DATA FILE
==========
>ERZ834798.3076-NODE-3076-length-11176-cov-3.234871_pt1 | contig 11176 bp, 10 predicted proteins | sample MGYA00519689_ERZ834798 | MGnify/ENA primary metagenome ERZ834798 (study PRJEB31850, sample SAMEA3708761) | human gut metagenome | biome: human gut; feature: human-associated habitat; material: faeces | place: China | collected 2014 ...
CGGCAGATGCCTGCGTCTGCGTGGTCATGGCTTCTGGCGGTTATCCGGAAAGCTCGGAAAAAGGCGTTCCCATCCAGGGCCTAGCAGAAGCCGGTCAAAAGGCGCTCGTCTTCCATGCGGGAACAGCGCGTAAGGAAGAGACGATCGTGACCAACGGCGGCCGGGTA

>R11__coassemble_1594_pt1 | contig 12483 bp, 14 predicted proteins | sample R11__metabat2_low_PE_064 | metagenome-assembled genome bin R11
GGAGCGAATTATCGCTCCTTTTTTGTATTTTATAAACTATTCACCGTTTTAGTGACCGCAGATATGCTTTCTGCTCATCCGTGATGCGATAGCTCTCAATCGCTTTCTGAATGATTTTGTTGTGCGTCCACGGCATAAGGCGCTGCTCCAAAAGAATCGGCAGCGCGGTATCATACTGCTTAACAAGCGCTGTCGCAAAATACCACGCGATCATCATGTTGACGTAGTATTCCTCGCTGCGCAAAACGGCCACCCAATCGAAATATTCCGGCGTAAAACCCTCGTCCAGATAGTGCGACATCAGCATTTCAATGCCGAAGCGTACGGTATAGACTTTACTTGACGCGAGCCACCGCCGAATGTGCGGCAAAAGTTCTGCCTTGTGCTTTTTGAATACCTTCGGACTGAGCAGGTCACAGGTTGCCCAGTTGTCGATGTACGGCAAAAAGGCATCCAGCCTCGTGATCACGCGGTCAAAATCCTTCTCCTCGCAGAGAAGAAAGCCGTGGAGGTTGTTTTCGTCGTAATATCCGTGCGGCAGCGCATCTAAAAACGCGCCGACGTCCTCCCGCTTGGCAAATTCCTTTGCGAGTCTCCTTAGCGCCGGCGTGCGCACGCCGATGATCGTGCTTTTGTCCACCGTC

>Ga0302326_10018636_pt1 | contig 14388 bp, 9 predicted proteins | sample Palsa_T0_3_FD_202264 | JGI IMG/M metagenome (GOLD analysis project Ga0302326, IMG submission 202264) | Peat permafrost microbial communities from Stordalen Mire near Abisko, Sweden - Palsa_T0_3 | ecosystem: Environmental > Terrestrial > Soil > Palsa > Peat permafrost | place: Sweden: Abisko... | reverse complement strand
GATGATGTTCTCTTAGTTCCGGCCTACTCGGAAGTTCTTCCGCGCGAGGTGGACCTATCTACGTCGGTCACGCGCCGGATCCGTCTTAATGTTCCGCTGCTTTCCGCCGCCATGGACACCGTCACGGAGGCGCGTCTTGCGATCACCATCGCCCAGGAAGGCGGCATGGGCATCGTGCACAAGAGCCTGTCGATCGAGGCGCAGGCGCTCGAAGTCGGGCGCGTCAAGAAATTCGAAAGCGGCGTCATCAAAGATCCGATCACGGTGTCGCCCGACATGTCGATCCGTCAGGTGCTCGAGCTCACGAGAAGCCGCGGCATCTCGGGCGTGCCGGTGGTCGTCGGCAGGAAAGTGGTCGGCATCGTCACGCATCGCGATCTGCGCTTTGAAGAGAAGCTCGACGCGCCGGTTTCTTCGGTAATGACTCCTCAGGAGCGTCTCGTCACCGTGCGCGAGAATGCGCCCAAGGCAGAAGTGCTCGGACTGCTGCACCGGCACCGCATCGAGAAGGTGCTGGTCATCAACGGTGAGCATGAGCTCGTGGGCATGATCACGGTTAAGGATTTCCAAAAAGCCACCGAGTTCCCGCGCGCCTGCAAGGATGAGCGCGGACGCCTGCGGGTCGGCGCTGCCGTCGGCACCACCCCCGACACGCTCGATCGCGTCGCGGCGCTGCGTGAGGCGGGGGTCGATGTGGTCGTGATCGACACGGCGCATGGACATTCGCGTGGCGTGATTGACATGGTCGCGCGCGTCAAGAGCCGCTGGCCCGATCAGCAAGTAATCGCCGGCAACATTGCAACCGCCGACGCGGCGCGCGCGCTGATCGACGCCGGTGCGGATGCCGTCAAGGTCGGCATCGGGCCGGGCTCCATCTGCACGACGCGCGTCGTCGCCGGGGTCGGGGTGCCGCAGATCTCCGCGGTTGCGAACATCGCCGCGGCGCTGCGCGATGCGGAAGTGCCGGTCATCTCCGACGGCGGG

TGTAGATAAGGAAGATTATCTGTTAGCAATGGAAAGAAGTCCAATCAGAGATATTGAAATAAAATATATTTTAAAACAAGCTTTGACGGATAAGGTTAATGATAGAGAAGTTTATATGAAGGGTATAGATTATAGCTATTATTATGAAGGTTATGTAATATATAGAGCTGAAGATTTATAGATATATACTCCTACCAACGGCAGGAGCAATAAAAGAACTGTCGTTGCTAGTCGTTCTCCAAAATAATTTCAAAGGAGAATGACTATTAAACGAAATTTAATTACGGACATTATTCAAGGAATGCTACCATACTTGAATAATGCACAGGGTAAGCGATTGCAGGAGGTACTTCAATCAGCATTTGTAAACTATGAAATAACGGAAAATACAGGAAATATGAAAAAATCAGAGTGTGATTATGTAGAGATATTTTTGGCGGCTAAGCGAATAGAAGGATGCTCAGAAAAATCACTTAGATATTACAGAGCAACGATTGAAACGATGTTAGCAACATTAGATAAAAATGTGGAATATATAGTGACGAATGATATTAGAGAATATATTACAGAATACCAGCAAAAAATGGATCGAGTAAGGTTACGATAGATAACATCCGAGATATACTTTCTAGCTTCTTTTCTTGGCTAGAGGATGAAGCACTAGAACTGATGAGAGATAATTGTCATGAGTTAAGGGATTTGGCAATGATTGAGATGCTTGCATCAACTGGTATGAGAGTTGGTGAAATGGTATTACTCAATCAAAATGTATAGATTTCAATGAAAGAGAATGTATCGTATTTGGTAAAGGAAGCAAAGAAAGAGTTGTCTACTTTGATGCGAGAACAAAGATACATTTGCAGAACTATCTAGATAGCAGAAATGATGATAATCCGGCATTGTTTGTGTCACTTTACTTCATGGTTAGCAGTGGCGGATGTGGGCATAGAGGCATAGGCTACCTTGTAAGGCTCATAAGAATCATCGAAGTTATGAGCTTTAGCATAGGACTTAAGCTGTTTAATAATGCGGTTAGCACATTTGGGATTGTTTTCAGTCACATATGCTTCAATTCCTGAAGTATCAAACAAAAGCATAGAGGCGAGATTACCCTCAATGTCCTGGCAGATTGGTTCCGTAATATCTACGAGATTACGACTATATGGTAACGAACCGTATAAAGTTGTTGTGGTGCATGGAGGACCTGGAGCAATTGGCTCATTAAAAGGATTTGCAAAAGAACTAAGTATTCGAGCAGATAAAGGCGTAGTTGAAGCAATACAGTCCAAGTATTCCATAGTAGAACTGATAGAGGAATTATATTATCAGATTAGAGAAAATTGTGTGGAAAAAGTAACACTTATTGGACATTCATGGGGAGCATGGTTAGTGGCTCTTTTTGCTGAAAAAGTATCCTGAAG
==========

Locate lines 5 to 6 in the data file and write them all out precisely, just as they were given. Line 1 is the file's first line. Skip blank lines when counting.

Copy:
>Ga0302326_10018636_pt1 | contig 14388 bp, 9 predicted proteins | sample Palsa_T0_3_FD_202264 | JGI IMG/M metagenome (GOLD analysis project Ga0302326, IMG submission 202264) | Peat permafrost microbial communities from Stordalen Mire near Abisko, Sweden - Palsa_T0_3 | ecosystem: Environmental > Terrestrial > Soil > Palsa > Peat permafrost | place: Sweden: Abisko... | reverse complement strand
GATGATGTTCTCTTAGTTCCGGCCTACTCGGAAGTTCTTCCGCGCGAGGTGGACCTATCTACGTCGGTCACGCGCCGGATCCGTCTTAATGTTCCGCTGCTTTCCGCCGCCATGGACACCGTCACGGAGGCGCGTCTTGCGATCACCATCGCCCAGGAAGGCGGCATGGGCATCGTGCACAAGAGCCTGTCGATCGAGGCGCAGGCGCTCGAAGTCGGGCGCGTCAAGAAATTCGAAAGCGGCGTCATCAAAGATCCGATCACGGTGTCGCCCGACATGTCGATCCGTCAGGTGCTCGAGCTCACGAGAAGCCGCGGCATCTCGGGCGTGCCGGTGGTCGTCGGCAGGAAAGTGGTCGGCATCGTCACGCATCGCGATCTGCGCTTTGAAGAGAAGCTCGACGCGCCGGTTTCTTCGGTAATGACTCCTCAGGAGCGTCTCGTCACCGTGCGCGAGAATGCGCCCAAGGCAGAAGTGCTCGGACTGCTGCACCGGCACCGCATCGAGAAGGTGCTGGTCATCAACGGTGAGCATGAGCTCGTGGGCATGATCACGGTTAAGGATTTCCAAAAAGCCACCGAGTTCCCGCGCGCCTGCAAGGATGAGCGCGGACGCCTGCGGGTCGGCGCTGCCGTCGGCACCACCCCCGACACGCTCGATCGCGTCGCGGCGCTGCGTGAGGCGGGGGTCGATGTGGTCGTGATCGACACGGCGCATGGACATTCGCGTGGCGTGATTGACATGGTCGCGCGCGTCAAGAGCCGCTGGCCCGATCAGCAAGTAATCGCCGGCAACATTGCAACCGCCGACGCGGCGCGCGCGCTGATCGACGCCGGTGCGGATGCCGTCAAGGTCGGCATCGGGCCGGGCTCCATCTGCACGACGCGCGTCGTCGCCGGGGTCGGGGTGCCGCAGATCTCCGCGGTTGCGAACATCGCCGCGGCGCTGCGCGATGCGGAAGTGCCGGTCATCTCCGACGGCGGG